160] As we turn to later developments, we see that significant variations persist until the middle of the sixth century BCE or even as late as 530 BCE, which can serve as a terminus post quem for the textualization or quasi-textualization of the Iliad and Odyssey. [161] It may also serve as a terminus post quem for reforms of the Homeric performance traditions during the régime of the Peisistratidai.

The time has come to reach conclusions. The comparative evidence of living oral epic traditions goes a long way to show that unity or integrity results from the dynamic interaction of composition, performance, and diffusion in the making of epic. Such evidence, added to the internal evidence of the Iliad and Odyssey as texts, points to an evolutionary process in the making of Homeric poetry.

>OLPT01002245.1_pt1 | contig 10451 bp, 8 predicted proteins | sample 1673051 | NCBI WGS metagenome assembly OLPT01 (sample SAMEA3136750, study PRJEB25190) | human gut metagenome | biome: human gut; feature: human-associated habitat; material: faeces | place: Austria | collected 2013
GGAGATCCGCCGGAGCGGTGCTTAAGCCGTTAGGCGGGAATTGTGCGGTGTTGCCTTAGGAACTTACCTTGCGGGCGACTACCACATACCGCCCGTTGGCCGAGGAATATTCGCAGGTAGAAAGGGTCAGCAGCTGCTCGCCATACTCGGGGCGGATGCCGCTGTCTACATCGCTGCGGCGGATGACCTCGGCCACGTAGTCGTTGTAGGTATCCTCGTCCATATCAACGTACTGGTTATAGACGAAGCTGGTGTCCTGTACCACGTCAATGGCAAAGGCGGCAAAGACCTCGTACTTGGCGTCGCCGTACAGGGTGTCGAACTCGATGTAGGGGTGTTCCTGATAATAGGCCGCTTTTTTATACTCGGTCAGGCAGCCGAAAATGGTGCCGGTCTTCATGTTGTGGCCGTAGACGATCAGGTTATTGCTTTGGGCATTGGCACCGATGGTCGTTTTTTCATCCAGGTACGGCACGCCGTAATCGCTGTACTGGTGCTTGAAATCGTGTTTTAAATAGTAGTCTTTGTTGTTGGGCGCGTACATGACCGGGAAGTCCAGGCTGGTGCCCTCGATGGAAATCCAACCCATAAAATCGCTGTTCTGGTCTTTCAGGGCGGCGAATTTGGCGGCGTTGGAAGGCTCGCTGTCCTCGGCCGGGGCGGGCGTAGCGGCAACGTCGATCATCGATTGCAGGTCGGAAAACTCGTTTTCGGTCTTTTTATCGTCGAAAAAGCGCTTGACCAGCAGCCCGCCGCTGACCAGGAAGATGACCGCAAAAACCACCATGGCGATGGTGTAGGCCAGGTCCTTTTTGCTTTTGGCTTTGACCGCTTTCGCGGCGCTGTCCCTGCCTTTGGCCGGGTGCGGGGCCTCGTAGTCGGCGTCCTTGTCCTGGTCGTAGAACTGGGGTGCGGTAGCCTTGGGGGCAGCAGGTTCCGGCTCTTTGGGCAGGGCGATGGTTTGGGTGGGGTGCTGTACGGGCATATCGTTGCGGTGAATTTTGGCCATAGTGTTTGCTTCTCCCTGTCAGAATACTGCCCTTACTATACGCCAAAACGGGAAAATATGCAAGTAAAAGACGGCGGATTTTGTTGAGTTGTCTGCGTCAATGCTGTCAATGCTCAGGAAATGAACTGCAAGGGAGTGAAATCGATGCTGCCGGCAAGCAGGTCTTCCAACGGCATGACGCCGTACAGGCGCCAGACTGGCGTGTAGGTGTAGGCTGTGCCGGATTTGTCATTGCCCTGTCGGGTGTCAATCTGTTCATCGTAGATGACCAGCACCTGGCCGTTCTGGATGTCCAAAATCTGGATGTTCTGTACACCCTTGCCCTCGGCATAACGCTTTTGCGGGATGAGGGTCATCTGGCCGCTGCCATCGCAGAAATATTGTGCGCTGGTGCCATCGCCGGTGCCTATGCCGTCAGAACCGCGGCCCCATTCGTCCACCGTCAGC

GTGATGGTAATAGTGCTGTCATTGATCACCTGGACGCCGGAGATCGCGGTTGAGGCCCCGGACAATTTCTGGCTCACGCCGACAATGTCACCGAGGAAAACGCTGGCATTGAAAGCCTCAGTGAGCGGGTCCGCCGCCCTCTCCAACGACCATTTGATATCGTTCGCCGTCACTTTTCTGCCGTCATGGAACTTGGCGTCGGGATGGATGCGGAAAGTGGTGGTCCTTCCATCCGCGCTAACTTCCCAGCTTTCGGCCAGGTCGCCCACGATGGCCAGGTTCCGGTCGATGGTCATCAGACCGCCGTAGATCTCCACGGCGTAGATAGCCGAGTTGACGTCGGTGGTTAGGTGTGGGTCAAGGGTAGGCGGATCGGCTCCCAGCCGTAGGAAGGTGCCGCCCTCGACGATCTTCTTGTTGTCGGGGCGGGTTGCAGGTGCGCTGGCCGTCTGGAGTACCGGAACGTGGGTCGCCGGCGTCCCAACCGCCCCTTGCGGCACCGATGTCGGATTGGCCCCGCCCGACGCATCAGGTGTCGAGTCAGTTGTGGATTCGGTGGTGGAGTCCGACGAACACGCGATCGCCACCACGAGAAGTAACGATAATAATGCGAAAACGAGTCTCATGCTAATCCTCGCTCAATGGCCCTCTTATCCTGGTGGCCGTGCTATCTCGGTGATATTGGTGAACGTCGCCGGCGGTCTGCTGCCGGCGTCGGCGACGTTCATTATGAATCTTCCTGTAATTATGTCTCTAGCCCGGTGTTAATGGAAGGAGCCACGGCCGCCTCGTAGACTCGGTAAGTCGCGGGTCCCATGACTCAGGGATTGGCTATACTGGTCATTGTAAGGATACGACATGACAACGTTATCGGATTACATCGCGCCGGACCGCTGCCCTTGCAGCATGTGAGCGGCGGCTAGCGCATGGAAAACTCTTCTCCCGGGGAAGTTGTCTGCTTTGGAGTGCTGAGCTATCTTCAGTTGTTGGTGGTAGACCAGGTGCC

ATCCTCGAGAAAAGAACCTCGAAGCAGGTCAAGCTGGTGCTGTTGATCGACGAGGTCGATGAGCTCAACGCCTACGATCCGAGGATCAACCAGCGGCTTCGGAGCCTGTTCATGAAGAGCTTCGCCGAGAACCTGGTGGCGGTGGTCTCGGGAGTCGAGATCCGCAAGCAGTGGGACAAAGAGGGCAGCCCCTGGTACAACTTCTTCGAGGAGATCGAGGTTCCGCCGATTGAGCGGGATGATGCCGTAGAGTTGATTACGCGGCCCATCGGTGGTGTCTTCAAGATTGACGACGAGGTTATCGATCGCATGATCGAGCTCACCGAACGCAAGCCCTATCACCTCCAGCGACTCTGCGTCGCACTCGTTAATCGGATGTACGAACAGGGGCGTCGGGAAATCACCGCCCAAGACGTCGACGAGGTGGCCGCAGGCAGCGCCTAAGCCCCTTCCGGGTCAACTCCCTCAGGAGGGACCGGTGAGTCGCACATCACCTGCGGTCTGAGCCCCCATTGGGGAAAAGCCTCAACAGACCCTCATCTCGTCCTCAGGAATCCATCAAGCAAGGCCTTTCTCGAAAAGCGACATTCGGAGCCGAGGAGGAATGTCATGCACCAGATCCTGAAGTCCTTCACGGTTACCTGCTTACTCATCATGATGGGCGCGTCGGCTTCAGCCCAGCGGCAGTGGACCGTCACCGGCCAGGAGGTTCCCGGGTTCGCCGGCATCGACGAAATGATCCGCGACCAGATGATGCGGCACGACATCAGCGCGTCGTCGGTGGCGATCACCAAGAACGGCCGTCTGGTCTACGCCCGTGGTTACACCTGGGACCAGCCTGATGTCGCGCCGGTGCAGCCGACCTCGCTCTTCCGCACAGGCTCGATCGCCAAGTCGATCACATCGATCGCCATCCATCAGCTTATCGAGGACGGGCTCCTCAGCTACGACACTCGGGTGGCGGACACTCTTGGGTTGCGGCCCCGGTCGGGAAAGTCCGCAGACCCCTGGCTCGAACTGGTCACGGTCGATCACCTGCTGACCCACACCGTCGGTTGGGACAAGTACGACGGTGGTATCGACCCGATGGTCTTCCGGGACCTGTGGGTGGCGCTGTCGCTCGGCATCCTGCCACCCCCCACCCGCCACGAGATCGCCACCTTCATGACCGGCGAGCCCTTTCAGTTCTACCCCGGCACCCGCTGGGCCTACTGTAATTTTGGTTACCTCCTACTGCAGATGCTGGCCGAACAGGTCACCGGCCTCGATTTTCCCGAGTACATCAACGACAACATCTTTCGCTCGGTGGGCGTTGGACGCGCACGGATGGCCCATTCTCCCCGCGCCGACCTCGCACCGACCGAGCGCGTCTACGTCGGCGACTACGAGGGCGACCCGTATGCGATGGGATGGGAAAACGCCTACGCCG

And yet, this envisioning of Homer in evolutionary terms may leave some of us with a sense of aching emptiness. It is as if we had suddenly lost a cherished author whom we could always admire for the ultimate achievement of the Iliad and Odyssey. But surely what we have really admired all along is not the author, about whom we never did really know anything historically, but the Homeric poems themselves. To this extent, the evolutionary model may even become {111|112} a source of consolation: we may have lost a historical author whom we never knew anyway, but we have recovered in the process a mythical author who is more than just an author: he is Hómēros, culture hero of Hellenism, a most cherished teacher of all Hellenes, who will come back to life with every new performance of his Iliad and Odyssey. {112|113}